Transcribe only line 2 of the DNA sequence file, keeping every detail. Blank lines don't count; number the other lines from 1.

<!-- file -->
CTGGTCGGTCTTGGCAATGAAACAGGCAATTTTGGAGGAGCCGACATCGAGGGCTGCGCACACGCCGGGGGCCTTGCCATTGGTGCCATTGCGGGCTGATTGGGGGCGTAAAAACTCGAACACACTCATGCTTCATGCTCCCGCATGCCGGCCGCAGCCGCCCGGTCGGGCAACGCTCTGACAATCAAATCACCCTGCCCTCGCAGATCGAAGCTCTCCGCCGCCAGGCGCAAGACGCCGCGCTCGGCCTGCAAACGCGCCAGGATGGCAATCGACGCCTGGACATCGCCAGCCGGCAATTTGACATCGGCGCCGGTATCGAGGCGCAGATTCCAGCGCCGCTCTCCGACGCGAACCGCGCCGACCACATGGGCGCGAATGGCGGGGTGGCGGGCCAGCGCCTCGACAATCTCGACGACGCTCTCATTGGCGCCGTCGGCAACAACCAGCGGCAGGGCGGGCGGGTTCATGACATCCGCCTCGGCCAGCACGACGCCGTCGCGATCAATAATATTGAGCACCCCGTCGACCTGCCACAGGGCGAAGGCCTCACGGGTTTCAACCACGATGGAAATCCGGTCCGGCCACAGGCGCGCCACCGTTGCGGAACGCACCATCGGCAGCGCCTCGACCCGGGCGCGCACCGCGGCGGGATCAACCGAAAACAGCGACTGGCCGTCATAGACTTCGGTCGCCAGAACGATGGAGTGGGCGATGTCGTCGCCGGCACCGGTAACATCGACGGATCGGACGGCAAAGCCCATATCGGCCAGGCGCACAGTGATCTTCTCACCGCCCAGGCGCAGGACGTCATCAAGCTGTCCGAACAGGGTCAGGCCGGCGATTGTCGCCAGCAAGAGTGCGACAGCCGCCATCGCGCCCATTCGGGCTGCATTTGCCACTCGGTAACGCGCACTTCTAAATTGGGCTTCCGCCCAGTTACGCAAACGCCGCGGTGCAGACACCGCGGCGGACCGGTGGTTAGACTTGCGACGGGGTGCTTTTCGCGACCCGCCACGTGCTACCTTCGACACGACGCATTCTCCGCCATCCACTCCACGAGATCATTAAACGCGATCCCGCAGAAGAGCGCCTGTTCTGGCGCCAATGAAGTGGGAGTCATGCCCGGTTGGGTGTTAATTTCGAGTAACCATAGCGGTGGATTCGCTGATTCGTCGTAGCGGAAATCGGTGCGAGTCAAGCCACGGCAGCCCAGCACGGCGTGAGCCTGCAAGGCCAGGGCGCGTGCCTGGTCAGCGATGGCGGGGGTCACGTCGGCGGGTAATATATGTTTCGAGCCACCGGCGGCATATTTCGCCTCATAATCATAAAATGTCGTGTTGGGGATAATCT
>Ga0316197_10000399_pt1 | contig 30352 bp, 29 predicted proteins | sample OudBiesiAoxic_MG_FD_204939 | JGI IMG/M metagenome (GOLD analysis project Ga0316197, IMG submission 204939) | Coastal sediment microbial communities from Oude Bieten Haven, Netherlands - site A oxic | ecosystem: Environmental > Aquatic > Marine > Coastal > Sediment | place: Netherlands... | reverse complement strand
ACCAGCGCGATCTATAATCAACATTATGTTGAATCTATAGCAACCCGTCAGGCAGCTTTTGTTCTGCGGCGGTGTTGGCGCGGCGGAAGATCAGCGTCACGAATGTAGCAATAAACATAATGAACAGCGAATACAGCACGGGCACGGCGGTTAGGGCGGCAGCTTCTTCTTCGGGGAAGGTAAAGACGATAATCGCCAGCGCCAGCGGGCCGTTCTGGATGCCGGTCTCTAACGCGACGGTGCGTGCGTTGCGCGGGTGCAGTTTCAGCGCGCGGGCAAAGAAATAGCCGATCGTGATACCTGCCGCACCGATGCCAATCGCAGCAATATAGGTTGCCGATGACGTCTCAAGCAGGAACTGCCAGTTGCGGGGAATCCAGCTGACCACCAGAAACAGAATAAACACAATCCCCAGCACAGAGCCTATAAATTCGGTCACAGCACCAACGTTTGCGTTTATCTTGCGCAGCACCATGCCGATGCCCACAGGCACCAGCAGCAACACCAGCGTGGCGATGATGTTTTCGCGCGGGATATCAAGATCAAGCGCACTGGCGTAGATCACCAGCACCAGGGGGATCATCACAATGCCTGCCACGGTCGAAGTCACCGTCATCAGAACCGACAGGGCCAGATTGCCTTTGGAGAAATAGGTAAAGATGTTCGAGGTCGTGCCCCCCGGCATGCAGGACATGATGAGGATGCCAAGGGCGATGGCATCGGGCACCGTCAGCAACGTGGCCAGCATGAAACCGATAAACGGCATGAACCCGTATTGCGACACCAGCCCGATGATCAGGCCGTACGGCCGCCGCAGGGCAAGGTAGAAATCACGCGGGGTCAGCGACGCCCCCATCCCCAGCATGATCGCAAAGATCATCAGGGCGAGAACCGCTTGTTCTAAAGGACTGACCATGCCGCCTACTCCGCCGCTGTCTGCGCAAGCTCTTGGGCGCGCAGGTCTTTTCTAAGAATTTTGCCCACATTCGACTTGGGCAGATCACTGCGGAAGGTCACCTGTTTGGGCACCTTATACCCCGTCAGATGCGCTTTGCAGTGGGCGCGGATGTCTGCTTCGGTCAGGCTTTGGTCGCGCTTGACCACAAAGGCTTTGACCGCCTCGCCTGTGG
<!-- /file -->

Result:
>Ga0316197_10000399_pt1 | contig 30352 bp, 29 predicted proteins | sample OudBiesiAoxic_MG_FD_204939 | JGI IMG/M metagenome (GOLD analysis project Ga0316197, IMG submission 204939) | Coastal sediment microbial communities from Oude Bieten Haven, Netherlands - site A oxic | ecosystem: Environmental > Aquatic > Marine > Coastal > Sediment | place: Netherlands... | reverse complement strand